The American Library Association reports that The Giver is one of the twenty-five most banned or challenged books of the last decade. So Lois Lowry’s Newberry Medal winner comes to the big screen with a built-in audience—but also a lot of baggage.
The reasons for those challenges are not always summarized in the news stories that simply list banned books, and it’s worth pointing out that some of the objectionable themes—drugs, brainwashing, lewdness, euthanasia—are not exactly glorified in the dystopian classic. People who ban books aren’t always the best interpreters of the stories they contain. But they aren’t usually big movie ticket buyers, either. Which makes The Giver a strange choice for a Walden Media production.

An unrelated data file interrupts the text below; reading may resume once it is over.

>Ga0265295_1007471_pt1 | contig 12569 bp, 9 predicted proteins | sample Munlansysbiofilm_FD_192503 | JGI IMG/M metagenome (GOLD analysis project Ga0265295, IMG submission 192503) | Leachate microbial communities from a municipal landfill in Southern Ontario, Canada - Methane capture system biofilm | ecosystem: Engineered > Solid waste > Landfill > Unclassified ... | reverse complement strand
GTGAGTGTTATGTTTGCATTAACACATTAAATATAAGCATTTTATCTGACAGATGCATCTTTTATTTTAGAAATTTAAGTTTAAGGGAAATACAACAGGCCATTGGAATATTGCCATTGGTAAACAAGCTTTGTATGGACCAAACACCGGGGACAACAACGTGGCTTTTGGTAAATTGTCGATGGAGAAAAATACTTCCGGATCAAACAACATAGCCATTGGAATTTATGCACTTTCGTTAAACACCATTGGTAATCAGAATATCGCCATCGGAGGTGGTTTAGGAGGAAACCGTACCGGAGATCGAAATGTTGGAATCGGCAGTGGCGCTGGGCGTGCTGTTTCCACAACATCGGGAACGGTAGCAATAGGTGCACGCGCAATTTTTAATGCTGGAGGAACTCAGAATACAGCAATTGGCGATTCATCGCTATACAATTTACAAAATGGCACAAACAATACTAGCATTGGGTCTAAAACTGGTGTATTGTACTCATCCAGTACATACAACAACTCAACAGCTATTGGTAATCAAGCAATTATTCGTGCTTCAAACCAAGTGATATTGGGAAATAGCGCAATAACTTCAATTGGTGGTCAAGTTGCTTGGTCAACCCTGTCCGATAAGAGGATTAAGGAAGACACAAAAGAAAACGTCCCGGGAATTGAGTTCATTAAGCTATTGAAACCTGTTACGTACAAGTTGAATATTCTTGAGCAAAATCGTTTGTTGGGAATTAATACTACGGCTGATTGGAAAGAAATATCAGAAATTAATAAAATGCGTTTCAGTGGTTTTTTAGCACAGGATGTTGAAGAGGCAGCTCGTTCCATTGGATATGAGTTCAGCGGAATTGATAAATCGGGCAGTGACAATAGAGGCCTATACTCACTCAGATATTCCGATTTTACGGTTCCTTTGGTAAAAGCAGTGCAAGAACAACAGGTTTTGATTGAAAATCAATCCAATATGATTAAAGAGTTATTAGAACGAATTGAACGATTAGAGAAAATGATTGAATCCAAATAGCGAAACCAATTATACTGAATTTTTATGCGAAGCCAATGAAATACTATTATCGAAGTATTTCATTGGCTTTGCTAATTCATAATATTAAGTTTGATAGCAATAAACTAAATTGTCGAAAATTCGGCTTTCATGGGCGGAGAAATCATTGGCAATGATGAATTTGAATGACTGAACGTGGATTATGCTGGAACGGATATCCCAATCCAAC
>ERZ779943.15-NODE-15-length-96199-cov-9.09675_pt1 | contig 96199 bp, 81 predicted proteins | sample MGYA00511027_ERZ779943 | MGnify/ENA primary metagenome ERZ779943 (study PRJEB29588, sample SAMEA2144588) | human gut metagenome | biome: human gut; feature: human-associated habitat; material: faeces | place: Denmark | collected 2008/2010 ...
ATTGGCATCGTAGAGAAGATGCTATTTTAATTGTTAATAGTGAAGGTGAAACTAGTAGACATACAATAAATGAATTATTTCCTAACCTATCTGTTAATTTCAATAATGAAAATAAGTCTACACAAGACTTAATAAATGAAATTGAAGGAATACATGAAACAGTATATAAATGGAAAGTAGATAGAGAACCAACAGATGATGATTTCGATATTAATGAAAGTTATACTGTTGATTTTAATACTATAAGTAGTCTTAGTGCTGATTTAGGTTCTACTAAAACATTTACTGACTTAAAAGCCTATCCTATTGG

Lowry’s story gives us Jonas (Brenton Thwaites), a teenager living in a “Community.” These idyllic communities have been set up (by whom, we don’t know, exactly) after some vaguely referenced dark period in human history. Living by a strict set of rules has robbed citizens of their ability to see in color and to feel emotion, but it has saved them from war and famine. Each baby is assigned to a family according to his needs, and each adult is given a role according to his abilities.
It’s sort of like a cross between those three other pillars of Western literature: The Communist Manifesto, The Republic and Divergent.
This communal setup is maintained through mandatory drug injections (Brave New World) and made possible only if there is a “Receiver of Memories,” a scapegoat savant who contains and preserves the society’s collective memories. This receiver offers advice to the elders who are apparently in on ...1